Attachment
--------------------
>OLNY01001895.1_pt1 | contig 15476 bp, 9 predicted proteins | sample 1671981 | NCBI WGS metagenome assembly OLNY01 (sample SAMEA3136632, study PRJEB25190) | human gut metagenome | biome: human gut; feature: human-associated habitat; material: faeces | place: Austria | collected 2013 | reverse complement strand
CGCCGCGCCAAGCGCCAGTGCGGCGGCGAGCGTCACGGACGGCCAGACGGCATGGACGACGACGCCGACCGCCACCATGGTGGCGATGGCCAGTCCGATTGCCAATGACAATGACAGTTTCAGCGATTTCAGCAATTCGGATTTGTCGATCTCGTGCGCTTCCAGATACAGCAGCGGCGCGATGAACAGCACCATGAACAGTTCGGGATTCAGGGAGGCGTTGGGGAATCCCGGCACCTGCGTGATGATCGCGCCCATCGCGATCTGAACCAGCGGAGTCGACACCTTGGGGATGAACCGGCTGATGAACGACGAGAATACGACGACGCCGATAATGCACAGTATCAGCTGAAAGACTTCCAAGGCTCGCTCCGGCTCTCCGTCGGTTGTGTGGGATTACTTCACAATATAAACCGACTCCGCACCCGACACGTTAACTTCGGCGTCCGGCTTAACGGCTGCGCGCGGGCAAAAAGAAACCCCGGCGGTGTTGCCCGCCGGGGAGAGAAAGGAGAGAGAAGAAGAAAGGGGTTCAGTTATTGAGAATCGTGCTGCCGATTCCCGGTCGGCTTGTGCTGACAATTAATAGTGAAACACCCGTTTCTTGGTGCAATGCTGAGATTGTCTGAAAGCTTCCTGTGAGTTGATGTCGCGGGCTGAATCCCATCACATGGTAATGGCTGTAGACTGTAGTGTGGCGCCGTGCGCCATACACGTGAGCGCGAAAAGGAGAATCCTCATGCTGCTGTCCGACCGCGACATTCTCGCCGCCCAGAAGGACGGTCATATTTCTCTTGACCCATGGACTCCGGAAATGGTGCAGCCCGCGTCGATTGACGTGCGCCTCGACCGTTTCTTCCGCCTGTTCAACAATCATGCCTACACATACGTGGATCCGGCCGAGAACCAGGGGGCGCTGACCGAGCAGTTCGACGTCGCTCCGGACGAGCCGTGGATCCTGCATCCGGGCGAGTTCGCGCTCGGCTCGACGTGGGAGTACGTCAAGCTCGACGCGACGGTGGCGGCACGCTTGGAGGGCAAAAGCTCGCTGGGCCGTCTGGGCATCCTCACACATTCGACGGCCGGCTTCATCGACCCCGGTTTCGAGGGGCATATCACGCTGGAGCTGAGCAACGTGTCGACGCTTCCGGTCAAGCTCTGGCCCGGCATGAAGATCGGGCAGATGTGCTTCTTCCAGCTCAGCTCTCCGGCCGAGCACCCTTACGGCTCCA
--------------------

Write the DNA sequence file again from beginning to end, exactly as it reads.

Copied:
>OLNY01001895.1_pt1 | contig 15476 bp, 9 predicted proteins | sample 1671981 | NCBI WGS metagenome assembly OLNY01 (sample SAMEA3136632, study PRJEB25190) | human gut metagenome | biome: human gut; feature: human-associated habitat; material: faeces | place: Austria | collected 2013 | reverse complement strand
CGCCGCGCCAAGCGCCAGTGCGGCGGCGAGCGTCACGGACGGCCAGACGGCATGGACGACGACGCCGACCGCCACCATGGTGGCGATGGCCAGTCCGATTGCCAATGACAATGACAGTTTCAGCGATTTCAGCAATTCGGATTTGTCGATCTCGTGCGCTTCCAGATACAGCAGCGGCGCGATGAACAGCACCATGAACAGTTCGGGATTCAGGGAGGCGTTGGGGAATCCCGGCACCTGCGTGATGATCGCGCCCATCGCGATCTGAACCAGCGGAGTCGACACCTTGGGGATGAACCGGCTGATGAACGACGAGAATACGACGACGCCGATAATGCACAGTATCAGCTGAAAGACTTCCAAGGCTCGCTCCGGCTCTCCGTCGGTTGTGTGGGATTACTTCACAATATAAACCGACTCCGCACCCGACACGTTAACTTCGGCGTCCGGCTTAACGGCTGCGCGCGGGCAAAAAGAAACCCCGGCGGTGTTGCCCGCCGGGGAGAGAAAGGAGAGAGAAGAAGAAAGGGGTTCAGTTATTGAGAATCGTGCTGCCGATTCCCGGTCGGCTTGTGCTGACAATTAATAGTGAAACACCCGTTTCTTGGTGCAATGCTGAGATTGTCTGAAAGCTTCCTGTGAGTTGATGTCGCGGGCTGAATCCCATCACATGGTAATGGCTGTAGACTGTAGTGTGGCGCCGTGCGCCATACACGTGAGCGCGAAAAGGAGAATCCTCATGCTGCTGTCCGACCGCGACATTCTCGCCGCCCAGAAGGACGGTCATATTTCTCTTGACCCATGGACTCCGGAAATGGTGCAGCCCGCGTCGATTGACGTGCGCCTCGACCGTTTCTTCCGCCTGTTCAACAATCATGCCTACACATACGTGGATCCGGCCGAGAACCAGGGGGCGCTGACCGAGCAGTTCGACGTCGCTCCGGACGAGCCGTGGATCCTGCATCCGGGCGAGTTCGCGCTCGGCTCGACGTGGGAGTACGTCAAGCTCGACGCGACGGTGGCGGCACGCTTGGAGGGCAAAAGCTCGCTGGGCCGTCTGGGCATCCTCACACATTCGACGGCCGGCTTCATCGACCCCGGTTTCGAGGGGCATATCACGCTGGAGCTGAGCAACGTGTCGACGCTTCCGGTCAAGCTCTGGCCCGGCATGAAGATCGGGCAGATGTGCTTCTTCCAGCTCAGCTCTCCGGCCGAGCACCCTTACGGCTCCA